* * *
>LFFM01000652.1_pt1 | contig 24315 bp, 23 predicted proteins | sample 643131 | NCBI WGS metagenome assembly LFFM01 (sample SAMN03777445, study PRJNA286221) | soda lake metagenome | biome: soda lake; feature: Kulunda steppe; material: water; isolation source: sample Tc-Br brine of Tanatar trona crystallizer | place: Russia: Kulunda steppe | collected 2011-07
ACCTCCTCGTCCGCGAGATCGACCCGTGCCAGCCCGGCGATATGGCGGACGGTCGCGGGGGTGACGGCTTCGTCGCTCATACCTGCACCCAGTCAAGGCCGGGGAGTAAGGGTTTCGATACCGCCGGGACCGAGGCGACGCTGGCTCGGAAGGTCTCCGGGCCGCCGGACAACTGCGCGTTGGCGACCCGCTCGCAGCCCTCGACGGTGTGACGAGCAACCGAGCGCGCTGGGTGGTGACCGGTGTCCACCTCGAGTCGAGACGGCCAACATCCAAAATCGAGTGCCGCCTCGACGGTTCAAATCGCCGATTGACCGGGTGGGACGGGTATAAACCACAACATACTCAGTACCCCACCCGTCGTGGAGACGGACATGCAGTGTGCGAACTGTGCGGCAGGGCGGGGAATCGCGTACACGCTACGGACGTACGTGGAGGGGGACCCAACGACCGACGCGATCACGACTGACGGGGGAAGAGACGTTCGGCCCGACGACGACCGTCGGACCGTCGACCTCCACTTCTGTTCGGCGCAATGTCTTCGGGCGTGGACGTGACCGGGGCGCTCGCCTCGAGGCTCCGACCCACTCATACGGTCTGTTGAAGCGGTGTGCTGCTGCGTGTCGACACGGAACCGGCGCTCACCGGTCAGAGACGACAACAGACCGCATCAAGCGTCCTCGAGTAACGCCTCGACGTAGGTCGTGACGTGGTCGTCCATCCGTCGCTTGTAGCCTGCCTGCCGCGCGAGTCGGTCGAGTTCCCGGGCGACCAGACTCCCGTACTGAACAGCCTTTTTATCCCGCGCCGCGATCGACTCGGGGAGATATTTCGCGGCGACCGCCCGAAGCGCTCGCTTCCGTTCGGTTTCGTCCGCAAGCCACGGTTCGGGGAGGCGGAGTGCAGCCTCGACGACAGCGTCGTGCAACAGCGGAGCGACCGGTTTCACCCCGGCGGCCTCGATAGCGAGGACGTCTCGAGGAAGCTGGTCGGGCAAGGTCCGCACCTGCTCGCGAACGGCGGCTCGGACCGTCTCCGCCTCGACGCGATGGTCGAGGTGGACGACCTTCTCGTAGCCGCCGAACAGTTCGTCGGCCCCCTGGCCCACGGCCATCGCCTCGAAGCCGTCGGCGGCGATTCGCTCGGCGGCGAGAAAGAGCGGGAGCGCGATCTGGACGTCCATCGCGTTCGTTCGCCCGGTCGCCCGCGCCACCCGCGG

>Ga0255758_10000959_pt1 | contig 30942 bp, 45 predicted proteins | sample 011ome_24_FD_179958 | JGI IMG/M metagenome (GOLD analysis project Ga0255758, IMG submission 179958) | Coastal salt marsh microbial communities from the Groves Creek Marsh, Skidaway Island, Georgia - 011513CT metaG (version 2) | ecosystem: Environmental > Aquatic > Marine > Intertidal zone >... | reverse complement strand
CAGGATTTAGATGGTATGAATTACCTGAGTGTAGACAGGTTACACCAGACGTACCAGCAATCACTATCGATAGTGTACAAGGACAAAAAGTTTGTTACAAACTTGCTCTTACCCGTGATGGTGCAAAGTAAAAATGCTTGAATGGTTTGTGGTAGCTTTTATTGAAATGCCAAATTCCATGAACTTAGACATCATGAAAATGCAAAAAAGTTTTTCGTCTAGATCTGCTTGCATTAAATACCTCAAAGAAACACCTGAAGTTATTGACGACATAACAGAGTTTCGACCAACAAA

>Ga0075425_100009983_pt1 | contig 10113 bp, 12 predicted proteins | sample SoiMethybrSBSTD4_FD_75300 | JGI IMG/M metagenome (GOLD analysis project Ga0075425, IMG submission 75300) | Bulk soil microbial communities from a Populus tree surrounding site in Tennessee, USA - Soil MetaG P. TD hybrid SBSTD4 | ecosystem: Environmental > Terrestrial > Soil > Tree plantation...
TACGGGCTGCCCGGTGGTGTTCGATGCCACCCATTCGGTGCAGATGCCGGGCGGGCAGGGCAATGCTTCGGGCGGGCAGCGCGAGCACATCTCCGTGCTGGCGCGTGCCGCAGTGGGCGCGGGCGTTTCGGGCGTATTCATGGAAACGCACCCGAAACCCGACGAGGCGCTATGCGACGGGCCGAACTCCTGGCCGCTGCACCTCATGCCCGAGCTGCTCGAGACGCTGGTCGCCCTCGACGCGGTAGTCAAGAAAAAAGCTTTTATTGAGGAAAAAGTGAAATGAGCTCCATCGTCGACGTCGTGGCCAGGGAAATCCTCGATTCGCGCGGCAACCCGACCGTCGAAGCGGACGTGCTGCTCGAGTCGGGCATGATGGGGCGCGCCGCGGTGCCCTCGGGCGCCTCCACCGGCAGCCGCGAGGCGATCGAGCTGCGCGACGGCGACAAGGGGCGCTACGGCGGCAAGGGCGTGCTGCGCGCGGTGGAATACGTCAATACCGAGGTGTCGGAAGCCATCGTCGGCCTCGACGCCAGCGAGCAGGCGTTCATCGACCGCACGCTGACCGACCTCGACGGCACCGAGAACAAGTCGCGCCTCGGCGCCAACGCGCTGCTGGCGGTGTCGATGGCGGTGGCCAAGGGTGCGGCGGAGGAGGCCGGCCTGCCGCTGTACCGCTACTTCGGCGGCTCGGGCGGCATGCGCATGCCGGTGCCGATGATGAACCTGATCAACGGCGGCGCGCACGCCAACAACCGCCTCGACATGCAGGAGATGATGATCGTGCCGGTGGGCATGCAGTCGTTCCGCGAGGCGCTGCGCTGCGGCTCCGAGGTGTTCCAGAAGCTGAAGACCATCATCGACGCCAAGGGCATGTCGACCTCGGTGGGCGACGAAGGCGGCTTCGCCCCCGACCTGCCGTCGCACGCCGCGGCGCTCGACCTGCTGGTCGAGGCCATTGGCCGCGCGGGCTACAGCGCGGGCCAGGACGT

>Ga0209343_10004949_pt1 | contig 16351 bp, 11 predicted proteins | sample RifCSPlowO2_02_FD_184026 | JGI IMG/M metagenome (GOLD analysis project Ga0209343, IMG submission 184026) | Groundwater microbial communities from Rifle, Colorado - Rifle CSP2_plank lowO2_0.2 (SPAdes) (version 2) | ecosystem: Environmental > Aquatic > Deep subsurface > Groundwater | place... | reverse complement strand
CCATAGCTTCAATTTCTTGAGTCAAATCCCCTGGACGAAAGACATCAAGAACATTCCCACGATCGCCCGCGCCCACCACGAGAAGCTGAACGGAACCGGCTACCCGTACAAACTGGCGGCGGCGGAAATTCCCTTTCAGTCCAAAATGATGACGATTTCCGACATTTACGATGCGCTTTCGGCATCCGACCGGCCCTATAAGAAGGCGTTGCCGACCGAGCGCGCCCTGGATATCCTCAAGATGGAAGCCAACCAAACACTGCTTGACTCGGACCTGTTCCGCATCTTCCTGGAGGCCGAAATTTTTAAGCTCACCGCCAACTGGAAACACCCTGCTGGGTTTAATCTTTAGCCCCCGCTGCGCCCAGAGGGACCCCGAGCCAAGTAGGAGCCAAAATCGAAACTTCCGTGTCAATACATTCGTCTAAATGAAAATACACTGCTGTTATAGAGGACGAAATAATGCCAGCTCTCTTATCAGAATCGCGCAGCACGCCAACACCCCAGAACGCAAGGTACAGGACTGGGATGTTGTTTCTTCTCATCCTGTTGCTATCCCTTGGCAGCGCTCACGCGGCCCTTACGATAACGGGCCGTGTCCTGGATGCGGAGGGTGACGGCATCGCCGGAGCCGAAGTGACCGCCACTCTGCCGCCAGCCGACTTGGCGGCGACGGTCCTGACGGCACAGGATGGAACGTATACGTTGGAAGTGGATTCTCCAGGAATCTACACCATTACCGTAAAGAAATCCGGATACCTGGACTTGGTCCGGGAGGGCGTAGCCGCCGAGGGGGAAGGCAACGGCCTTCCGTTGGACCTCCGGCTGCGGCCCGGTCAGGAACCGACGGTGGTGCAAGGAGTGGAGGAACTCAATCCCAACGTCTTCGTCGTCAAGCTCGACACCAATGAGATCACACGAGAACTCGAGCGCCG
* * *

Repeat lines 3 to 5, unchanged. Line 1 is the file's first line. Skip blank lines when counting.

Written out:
>Ga0255758_10000959_pt1 | contig 30942 bp, 45 predicted proteins | sample 011ome_24_FD_179958 | JGI IMG/M metagenome (GOLD analysis project Ga0255758, IMG submission 179958) | Coastal salt marsh microbial communities from the Groves Creek Marsh, Skidaway Island, Georgia - 011513CT metaG (version 2) | ecosystem: Environmental > Aquatic > Marine > Intertidal zone >... | reverse complement strand
CAGGATTTAGATGGTATGAATTACCTGAGTGTAGACAGGTTACACCAGACGTACCAGCAATCACTATCGATAGTGTACAAGGACAAAAAGTTTGTTACAAACTTGCTCTTACCCGTGATGGTGCAAAGTAAAAATGCTTGAATGGTTTGTGGTAGCTTTTATTGAAATGCCAAATTCCATGAACTTAGACATCATGAAAATGCAAAAAAGTTTTTCGTCTAGATCTGCTTGCATTAAATACCTCAAAGAAACACCTGAAGTTATTGACGACATAACAGAGTTTCGACCAACAAA

>Ga0075425_100009983_pt1 | contig 10113 bp, 12 predicted proteins | sample SoiMethybrSBSTD4_FD_75300 | JGI IMG/M metagenome (GOLD analysis project Ga0075425, IMG submission 75300) | Bulk soil microbial communities from a Populus tree surrounding site in Tennessee, USA - Soil MetaG P. TD hybrid SBSTD4 | ecosystem: Environmental > Terrestrial > Soil > Tree plantation...